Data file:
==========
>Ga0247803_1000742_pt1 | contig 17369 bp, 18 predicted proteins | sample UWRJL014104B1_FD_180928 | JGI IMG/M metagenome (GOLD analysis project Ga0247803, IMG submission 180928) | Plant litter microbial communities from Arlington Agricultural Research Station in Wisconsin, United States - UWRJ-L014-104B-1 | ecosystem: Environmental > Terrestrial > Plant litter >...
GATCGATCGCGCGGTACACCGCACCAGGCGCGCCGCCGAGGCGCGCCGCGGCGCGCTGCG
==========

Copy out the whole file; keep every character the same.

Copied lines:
>Ga0247803_1000742_pt1 | contig 17369 bp, 18 predicted proteins | sample UWRJL014104B1_FD_180928 | JGI IMG/M metagenome (GOLD analysis project Ga0247803, IMG submission 180928) | Plant litter microbial communities from Arlington Agricultural Research Station in Wisconsin, United States - UWRJ-L014-104B-1 | ecosystem: Environmental > Terrestrial > Plant litter >...
GATCGATCGCGCGGTACACCGCACCAGGCGCGCCGCCGAGGCGCGCCGCGGCGCGCTGCG